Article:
Music critic and professor David Yaffe, who seems to have made a mini career writing about Bob Dylan, has produced a carefully considered and basically fair-minded set of essays that offer some provocative perceptions and stylish writing. He apparently did not interview or even casually speak with Dylan or anyone else. So his insights and thematic narratives are derived from studying the texts: the music, films, books and so on.
This book is in four sections, offering perspectives from four different standpoints. "The Cawing, Derisive Voice" centers on Dylan's singing, "Screen Test" examines movies by and about Dylan, "Not Dark Yet" is about Dylan's relationship to African Americans and their music and "Don't Steal, Don't Lift" is about the complicated questions of Dylan's use of sources: appropriation, inspiration or plagiarism, depending on how you look at it.
The question of plagiarism, made public by Joni Mitchell in 2010, is also discussed in Lewis Hyde's Common As Air. That Dylan's first 70 recorded songs allegedly had clear predecessors and two thirds of the melodies were directly lifted may be (as Dylan said) common to the "folk process." But Yaffe also notes Dylan in his autobiography expressing feelings by using unacknowledged lines from Proust, and he derides Dylan's recent Modern Times album as largely plagiarized, though from public domain sources.
It's a complex subject (all musicians copy each other), as Yaffe affirms. But no matter how many melodies Dylan stole or lines he appropriated, his best songs arrived by grace to express (among other things) a spirit of the times. In his magic years of the '60s even a minor song like "Bob Dylan's 115th Dream" perfectly represented a certain segment of a generation. (The test of Dylan's relationship to sources really will be how he enforces his copyrights when someone copies him.)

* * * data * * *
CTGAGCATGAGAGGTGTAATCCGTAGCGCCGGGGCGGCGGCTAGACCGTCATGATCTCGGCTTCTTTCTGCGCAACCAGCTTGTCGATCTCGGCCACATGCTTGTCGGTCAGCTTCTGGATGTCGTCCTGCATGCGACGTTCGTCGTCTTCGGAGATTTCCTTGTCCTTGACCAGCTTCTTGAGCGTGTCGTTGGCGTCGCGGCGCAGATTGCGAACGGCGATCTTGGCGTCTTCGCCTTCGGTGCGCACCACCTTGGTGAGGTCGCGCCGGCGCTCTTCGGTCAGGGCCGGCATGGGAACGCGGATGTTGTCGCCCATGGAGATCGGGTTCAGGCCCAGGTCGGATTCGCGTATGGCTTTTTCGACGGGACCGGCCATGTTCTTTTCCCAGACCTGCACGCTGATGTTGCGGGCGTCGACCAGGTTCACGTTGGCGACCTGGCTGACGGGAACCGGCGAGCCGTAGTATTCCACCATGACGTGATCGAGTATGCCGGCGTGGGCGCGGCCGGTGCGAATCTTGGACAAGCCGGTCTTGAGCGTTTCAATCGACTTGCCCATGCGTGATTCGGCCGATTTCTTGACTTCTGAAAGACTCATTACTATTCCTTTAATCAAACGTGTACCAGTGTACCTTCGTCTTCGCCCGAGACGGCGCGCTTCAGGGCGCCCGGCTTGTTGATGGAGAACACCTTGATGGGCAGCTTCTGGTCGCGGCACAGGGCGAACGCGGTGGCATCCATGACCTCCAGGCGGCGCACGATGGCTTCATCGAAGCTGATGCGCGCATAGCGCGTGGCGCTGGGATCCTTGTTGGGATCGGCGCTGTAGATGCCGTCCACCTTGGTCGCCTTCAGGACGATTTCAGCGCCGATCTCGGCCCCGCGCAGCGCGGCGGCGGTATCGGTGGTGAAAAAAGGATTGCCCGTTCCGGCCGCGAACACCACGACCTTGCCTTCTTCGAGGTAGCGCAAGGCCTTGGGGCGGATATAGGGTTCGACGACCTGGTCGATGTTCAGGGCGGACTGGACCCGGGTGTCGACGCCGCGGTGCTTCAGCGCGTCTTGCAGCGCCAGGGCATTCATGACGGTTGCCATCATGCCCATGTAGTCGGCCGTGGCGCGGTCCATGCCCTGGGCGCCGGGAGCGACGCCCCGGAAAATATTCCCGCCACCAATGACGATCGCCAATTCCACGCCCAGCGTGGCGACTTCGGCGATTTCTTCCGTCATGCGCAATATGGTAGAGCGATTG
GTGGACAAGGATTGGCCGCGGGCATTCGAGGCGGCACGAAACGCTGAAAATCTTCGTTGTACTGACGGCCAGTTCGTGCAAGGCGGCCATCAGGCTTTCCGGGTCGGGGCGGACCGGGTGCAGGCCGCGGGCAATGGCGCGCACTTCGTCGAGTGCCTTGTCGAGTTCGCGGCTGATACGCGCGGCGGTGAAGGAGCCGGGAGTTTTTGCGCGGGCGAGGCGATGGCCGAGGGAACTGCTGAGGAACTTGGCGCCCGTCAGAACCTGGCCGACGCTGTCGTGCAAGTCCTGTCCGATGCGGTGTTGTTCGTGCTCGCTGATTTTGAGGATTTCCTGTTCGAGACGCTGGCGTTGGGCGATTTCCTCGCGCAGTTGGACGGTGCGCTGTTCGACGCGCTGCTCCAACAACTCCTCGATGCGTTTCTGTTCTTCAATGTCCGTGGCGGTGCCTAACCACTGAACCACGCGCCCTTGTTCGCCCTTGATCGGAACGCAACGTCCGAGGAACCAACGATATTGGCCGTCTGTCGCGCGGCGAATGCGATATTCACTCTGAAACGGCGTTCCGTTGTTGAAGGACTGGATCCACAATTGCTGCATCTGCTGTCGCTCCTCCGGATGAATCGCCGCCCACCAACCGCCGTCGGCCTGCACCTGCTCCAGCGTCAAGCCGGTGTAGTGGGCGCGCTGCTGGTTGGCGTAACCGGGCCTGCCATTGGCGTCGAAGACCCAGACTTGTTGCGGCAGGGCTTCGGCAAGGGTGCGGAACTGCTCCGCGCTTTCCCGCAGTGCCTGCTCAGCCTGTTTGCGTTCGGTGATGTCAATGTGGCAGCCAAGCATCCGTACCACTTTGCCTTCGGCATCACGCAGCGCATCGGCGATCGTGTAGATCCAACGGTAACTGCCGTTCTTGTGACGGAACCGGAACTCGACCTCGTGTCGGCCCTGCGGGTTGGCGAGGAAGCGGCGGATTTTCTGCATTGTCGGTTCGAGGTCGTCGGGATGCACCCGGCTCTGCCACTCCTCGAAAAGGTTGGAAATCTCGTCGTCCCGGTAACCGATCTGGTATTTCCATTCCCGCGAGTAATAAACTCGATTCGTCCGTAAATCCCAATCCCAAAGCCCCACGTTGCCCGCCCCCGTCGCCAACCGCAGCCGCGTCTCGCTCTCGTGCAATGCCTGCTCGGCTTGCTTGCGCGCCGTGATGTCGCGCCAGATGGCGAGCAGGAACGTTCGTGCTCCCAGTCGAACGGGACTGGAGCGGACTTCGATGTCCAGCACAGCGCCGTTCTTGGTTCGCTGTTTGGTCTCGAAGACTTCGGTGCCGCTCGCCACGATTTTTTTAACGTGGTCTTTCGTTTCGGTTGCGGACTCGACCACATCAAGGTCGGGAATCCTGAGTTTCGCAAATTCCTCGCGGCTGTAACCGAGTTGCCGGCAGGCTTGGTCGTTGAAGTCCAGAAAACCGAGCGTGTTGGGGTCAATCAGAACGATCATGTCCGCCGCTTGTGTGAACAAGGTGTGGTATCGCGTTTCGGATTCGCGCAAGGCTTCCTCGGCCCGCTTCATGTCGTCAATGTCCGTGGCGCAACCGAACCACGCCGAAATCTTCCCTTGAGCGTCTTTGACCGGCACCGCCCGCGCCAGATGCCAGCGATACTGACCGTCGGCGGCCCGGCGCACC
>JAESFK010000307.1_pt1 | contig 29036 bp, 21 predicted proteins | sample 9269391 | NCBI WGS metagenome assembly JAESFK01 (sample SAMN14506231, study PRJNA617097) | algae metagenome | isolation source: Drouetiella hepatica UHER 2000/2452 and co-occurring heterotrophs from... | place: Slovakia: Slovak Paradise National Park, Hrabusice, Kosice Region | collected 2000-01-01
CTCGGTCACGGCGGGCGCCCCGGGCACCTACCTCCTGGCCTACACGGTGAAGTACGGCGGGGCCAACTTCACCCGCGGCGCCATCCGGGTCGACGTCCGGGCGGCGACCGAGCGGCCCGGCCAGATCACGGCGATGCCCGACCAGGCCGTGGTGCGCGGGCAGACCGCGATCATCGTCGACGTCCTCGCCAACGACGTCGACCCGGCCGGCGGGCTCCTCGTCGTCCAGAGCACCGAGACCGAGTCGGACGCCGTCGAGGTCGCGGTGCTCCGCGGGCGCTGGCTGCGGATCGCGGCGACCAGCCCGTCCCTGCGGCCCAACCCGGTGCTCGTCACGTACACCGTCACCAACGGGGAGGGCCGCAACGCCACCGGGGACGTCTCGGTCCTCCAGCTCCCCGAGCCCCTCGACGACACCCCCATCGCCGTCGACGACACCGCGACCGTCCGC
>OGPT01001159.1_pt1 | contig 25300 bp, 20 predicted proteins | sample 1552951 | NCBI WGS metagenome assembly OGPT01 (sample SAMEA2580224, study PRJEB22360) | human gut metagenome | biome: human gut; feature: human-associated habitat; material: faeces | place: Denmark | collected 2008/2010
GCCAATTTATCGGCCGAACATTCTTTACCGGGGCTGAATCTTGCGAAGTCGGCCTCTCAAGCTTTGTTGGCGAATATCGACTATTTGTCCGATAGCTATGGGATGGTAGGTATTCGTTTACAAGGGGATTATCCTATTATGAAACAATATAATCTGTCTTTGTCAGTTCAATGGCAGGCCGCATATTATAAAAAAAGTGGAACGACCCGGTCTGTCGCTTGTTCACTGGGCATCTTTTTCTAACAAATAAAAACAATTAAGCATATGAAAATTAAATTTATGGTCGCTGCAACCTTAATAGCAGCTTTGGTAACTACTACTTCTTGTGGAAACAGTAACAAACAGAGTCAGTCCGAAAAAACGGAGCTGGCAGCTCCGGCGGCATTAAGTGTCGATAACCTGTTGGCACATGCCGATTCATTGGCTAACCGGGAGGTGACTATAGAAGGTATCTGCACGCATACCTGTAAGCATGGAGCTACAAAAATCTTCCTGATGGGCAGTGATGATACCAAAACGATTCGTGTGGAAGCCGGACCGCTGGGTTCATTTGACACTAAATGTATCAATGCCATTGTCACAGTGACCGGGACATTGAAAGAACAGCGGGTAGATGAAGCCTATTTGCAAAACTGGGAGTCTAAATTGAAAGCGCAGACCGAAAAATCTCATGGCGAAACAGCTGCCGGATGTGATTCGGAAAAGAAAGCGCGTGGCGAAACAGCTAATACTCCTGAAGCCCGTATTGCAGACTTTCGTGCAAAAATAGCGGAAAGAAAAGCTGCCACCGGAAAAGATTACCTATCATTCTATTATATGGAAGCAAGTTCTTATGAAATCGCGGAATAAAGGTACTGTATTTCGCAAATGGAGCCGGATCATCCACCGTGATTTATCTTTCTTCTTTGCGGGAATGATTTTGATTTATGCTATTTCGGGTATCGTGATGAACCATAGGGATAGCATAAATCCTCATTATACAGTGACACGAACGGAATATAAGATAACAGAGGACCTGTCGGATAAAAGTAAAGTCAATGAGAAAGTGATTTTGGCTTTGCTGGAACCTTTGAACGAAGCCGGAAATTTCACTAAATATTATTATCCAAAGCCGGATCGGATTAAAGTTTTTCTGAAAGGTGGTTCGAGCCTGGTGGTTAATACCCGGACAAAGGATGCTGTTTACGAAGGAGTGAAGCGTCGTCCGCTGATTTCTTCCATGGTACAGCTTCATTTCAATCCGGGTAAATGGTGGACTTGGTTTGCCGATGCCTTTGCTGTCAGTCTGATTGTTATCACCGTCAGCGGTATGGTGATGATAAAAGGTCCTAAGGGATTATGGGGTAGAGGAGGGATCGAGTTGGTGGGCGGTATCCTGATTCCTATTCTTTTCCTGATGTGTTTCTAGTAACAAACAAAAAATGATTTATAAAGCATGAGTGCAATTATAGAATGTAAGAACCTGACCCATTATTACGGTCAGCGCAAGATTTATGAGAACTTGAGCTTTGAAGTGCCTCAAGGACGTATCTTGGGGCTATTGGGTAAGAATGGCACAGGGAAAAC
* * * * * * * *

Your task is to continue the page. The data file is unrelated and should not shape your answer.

Yaffe makes much of Dylan's elusiveness, his Masked and Anonymous "busy being born" changes, but also notes that at 70 Dylan has found a personae and a voice for a part of life few of his generation of stars have managed.
The elegance of this small book is marred by repetitions that are either the product of sloppy editing or have some subtle functions that elude me. Though it's smarter than most Dylanology, in the end the mysteries it explores tend to dissolve when actually listening to Dylan's best, or watching the filmed performances in the Martin Scorsese film, No Direction Home (none of which Scorsese actually shot, Yaffe says). For those of us who don't know him as anything else, Dylan is his inimitable music and his voice -- his "pillar of breath," as Allen Ginsberg said -- and they are like a force of nature. The response is wonder.